There was an example given in this report by the Insitution of Race Relations, of how the immigration authorities acted against a woman who refused to be deported, because she had children here... They used several rolls of gaffa tape on her face, and shackled her hands and feet. Result: She suffocated to death and all this in front of her 5 yr old child. There've been incidents like this all over Europe. 'Tis quite sickening, really...
     
  6. Zurkhardo

    Zurkhardo Well-Known Member

    Indeed, there are always going to be violations of human rights on both an individual and systemtic level. But the very fact that such rights exist in the first place - proliferating to more and more minds as time progresses - is cause enough for hope.
     
  7. bhawk

    bhawk Well-Known Member

    The UDHR is supposed to be taught in schools, yet it isnt. The UDHR is also not classed as a legal document, meaning our human rights can be denied and we cant use the UDHR as a defense.
    The UDHR was the result of the atrocities in WW2 and it appears the suffering of WW2 has now gone unnoticed as the UDHR is essentially not worth the paper its wrote on. I have personally seen the police breach the UDHR many times as have DEFRA, AH, NWCU, RSPB just to name a few. There is no legal recourse though and it has become a david and goliath battle.
    The only other option left is given to us not only by the UDHR but also the ECHR and the HR Act, that option being the protection of rights and our obligation to start a legal rebellion.....
     
  8. Zurkhardo

    Zurkhardo Well-Known Member

    I'm not going to argue that the UDHR or it's peers aren't broken or ignored regularly. Even as we speak they're being violeted, whether by individuals, certains institutions, or entire governments. But the fact that it exists in the first place is a major step for the human race, which for most of history never knew such rights.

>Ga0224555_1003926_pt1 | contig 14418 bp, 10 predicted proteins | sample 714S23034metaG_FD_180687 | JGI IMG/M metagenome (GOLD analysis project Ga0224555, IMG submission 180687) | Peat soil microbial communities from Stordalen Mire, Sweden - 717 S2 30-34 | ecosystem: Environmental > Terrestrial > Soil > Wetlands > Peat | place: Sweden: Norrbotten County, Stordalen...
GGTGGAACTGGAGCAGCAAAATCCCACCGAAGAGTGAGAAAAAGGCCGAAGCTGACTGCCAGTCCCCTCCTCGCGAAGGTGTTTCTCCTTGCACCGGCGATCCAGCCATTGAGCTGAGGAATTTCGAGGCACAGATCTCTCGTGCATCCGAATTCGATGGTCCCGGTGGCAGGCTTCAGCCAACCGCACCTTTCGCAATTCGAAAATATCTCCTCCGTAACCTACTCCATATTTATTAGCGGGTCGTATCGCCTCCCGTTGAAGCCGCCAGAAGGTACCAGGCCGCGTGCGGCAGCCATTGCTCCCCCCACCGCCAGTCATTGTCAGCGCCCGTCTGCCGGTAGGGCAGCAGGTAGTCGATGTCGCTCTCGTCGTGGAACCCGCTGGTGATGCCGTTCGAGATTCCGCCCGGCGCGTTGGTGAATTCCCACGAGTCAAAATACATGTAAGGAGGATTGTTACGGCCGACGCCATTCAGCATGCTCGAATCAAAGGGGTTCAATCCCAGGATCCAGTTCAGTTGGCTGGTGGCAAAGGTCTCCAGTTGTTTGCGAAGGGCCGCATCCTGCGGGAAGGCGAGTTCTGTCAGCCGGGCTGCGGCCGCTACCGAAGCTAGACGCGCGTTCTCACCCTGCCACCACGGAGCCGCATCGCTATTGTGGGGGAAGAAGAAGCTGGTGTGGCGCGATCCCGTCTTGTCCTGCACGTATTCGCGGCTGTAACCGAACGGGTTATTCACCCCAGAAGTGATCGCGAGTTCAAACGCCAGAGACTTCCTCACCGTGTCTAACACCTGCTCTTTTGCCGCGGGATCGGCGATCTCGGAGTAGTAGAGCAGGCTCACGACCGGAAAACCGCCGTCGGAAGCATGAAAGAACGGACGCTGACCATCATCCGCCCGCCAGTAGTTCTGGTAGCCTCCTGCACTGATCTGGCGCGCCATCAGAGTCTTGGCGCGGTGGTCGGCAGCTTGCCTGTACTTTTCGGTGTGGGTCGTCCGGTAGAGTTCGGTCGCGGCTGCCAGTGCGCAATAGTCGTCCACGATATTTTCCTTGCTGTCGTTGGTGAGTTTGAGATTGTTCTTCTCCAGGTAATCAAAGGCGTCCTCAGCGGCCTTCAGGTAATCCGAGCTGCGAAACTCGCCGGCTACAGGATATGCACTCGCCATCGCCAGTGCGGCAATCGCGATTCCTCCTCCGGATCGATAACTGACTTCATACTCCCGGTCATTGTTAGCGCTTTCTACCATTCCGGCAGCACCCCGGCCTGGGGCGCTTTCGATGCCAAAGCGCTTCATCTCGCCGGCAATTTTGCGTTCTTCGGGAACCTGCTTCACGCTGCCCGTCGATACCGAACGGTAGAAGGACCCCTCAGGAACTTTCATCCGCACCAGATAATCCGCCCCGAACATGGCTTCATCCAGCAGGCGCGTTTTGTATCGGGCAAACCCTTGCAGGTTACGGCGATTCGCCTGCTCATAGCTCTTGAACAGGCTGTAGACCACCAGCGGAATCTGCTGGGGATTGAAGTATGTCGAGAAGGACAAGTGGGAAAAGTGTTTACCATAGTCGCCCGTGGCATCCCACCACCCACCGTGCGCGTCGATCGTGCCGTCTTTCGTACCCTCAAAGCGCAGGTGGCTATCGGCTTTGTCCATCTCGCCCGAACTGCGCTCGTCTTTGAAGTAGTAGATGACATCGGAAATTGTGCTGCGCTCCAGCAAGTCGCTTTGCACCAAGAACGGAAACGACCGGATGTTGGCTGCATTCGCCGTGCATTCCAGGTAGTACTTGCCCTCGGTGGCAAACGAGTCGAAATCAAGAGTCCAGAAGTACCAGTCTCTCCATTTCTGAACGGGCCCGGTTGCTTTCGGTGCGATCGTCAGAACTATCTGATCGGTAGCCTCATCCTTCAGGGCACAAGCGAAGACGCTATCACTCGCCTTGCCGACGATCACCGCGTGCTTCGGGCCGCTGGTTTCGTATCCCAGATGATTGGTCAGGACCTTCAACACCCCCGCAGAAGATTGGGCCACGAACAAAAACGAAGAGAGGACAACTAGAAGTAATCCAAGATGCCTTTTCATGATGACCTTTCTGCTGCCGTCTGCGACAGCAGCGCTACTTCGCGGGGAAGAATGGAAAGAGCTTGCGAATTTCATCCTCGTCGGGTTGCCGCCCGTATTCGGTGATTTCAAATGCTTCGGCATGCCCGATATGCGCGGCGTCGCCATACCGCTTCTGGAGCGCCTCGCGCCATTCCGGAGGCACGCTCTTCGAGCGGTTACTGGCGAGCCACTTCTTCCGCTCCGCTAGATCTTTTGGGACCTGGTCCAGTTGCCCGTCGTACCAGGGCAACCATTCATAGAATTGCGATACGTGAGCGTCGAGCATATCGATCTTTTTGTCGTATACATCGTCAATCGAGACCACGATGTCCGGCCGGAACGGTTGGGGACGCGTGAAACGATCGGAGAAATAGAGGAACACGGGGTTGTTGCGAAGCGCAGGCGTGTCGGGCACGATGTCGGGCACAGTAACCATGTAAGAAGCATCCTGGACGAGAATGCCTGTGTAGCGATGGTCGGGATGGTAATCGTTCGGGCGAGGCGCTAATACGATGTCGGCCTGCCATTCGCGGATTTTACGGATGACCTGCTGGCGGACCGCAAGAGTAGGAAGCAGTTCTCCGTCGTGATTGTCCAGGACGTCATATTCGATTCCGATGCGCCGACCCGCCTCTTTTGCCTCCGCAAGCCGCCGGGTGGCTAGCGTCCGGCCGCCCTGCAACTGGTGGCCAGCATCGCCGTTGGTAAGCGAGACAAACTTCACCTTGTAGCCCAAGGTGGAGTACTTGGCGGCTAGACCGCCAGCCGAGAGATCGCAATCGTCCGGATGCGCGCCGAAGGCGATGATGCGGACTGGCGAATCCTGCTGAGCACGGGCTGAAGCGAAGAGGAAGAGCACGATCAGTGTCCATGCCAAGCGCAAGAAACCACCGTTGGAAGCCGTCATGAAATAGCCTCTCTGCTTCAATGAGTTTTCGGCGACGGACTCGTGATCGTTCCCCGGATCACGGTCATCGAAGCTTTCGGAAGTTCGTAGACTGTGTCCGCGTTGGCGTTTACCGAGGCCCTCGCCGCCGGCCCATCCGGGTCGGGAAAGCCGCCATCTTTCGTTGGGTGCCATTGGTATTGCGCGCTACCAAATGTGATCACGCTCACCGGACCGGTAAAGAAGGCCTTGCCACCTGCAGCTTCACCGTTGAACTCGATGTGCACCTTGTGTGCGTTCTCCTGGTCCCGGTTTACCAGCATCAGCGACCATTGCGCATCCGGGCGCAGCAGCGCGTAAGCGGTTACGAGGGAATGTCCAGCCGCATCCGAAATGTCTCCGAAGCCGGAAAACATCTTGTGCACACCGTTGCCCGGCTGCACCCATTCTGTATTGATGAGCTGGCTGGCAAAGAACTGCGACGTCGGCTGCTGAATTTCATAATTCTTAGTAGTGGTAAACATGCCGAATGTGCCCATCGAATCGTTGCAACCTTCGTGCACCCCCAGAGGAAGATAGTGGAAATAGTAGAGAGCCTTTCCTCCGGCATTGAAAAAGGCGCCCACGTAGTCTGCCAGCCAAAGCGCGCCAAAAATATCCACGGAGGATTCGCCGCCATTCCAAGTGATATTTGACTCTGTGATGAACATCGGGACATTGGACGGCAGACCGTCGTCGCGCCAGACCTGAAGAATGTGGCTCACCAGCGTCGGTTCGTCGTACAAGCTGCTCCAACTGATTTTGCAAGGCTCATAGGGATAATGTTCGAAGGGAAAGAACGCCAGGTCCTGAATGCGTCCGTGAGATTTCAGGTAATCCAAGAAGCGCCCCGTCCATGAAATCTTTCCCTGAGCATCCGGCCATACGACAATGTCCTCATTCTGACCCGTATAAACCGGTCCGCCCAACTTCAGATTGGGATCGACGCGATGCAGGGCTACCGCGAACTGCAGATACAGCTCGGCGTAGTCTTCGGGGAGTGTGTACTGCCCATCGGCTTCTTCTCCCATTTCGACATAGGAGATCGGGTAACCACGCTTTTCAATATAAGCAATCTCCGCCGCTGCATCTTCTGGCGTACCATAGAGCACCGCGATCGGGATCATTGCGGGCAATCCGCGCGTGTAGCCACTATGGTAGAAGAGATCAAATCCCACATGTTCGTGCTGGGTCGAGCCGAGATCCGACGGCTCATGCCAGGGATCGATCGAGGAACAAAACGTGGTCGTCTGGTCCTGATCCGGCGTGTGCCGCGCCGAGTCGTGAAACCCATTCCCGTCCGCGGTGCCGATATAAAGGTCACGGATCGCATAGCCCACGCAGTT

There's a lot of work to do but we can't say that we're not living with more right than people a 50 years ago. I'm particularly surprised by how many people think their rights are being eroded: pretty much everyone on this site lives in one of those few countries that have such rights. If anyone want's to truly know what it's like to have their rights eroded, try living in Sudan, North Korea, or China.
     
  9. am I alive

    am I alive Well-Known Member

    What is the definition of HR? I haven't read everything what you said, sorry. Anyways, in my opinion the most important human right should be right to work (have a job)and have free health care. I would say about 50% of world population don't have it. Some of them don't even have a food or clear water to drink. Its not impossible at this industrial progress that we have nowdays, if there is no private interest and free market economy that would be possible.
    Some ppl are destined to be poor and they can't do anything about it. Look at the African continent, if there is a real will to help them they would send them a new tehnology and built them schools for education, but no,they don't need competition. The other reason is corrupted goverment in those poor countrys. All they do is exploiting their natural wealth giving them some food in return on behalf of Red Cross. However, there are scandinavian countrys who pay more attention on social care and i think it should be the pattern in the whole whole world to looking for.